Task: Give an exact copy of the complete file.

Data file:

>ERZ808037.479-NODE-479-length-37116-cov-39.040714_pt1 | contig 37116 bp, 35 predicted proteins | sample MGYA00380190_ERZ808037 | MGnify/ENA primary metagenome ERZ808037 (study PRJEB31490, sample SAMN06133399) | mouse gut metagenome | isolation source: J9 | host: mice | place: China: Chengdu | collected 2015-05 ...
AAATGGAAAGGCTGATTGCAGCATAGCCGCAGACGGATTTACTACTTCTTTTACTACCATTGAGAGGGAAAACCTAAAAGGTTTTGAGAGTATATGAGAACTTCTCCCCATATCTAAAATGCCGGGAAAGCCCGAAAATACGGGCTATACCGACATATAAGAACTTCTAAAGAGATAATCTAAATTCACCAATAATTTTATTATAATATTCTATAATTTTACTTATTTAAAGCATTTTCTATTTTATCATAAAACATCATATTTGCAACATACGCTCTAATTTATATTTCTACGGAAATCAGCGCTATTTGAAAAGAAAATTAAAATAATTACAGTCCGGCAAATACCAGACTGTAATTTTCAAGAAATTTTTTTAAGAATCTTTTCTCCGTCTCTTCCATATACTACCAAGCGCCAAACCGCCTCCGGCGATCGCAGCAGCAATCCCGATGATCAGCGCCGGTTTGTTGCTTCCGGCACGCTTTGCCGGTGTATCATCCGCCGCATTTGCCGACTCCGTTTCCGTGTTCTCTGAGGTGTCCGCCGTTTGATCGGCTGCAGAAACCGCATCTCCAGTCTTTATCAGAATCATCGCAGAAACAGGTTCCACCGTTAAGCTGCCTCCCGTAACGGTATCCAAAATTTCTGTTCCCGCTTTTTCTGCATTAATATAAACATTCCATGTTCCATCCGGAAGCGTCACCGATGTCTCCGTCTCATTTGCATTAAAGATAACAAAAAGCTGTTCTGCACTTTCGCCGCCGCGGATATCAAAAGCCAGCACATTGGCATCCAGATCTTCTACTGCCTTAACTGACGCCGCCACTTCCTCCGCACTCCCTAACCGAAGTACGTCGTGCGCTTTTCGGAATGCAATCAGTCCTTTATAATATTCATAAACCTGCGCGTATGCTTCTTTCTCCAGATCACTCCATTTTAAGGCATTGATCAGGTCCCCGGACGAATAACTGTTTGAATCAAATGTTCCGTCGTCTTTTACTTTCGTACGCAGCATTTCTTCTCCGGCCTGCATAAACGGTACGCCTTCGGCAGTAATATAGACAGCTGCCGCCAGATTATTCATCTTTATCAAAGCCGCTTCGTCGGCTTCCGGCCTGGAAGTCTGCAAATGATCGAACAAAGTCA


>ERZ808037.479-NODE-479-length-37116-cov-39.040714_pt1 | contig 37116 bp, 35 predicted proteins | sample MGYA00380190_ERZ808037 | MGnify/ENA primary metagenome ERZ808037 (study PRJEB31490, sample SAMN06133399) | mouse gut metagenome | isolation source: J9 | host: mice | place: China: Chengdu | collected 2015-05 ...
AAATGGAAAGGCTGATTGCAGCATAGCCGCAGACGGATTTACTACTTCTTTTACTACCATTGAGAGGGAAAACCTAAAAGGTTTTGAGAGTATATGAGAACTTCTCCCCATATCTAAAATGCCGGGAAAGCCCGAAAATACGGGCTATACCGACATATAAGAACTTCTAAAGAGATAATCTAAATTCACCAATAATTTTATTATAATATTCTATAATTTTACTTATTTAAAGCATTTTCTATTTTATCATAAAACATCATATTTGCAACATACGCTCTAATTTATATTTCTACGGAAATCAGCGCTATTTGAAAAGAAAATTAAAATAATTACAGTCCGGCAAATACCAGACTGTAATTTTCAAGAAATTTTTTTAAGAATCTTTTCTCCGTCTCTTCCATATACTACCAAGCGCCAAACCGCCTCCGGCGATCGCAGCAGCAATCCCGATGATCAGCGCCGGTTTGTTGCTTCCGGCACGCTTTGCCGGTGTATCATCCGCCGCATTTGCCGACTCCGTTTCCGTGTTCTCTGAGGTGTCCGCCGTTTGATCGGCTGCAGAAACCGCATCTCCAGTCTTTATCAGAATCATCGCAGAAACAGGTTCCACCGTTAAGCTGCCTCCCGTAACGGTATCCAAAATTTCTGTTCCCGCTTTTTCTGCATTAATATAAACATTCCATGTTCCATCCGGAAGCGTCACCGATGTCTCCGTCTCATTTGCATTAAAGATAACAAAAAGCTGTTCTGCACTTTCGCCGCCGCGGATATCAAAAGCCAGCACATTGGCATCCAGATCTTCTACTGCCTTAACTGACGCCGCCACTTCCTCCGCACTCCCTAACCGAAGTACGTCGTGCGCTTTTCGGAATGCAATCAGTCCTTTATAATATTCATAAACCTGCGCGTATGCTTCTTTCTCCAGATCACTCCATTTTAAGGCATTGATCAGGTCCCCGGACGAATAACTGTTTGAATCAAATGTTCCGTCGTCTTTTACTTTCGTACGCAGCATTTCTTCTCCGGCCTGCATAAACGGTACGCCTTCGGCAGTAATATAGACAGCTGCCGCCAGATTATTCATCTTTATCAAAGCCGCTTCGTCGGCTTCCGGCCTGGAAGTCTGCAAATGATCGAACAAAGTCA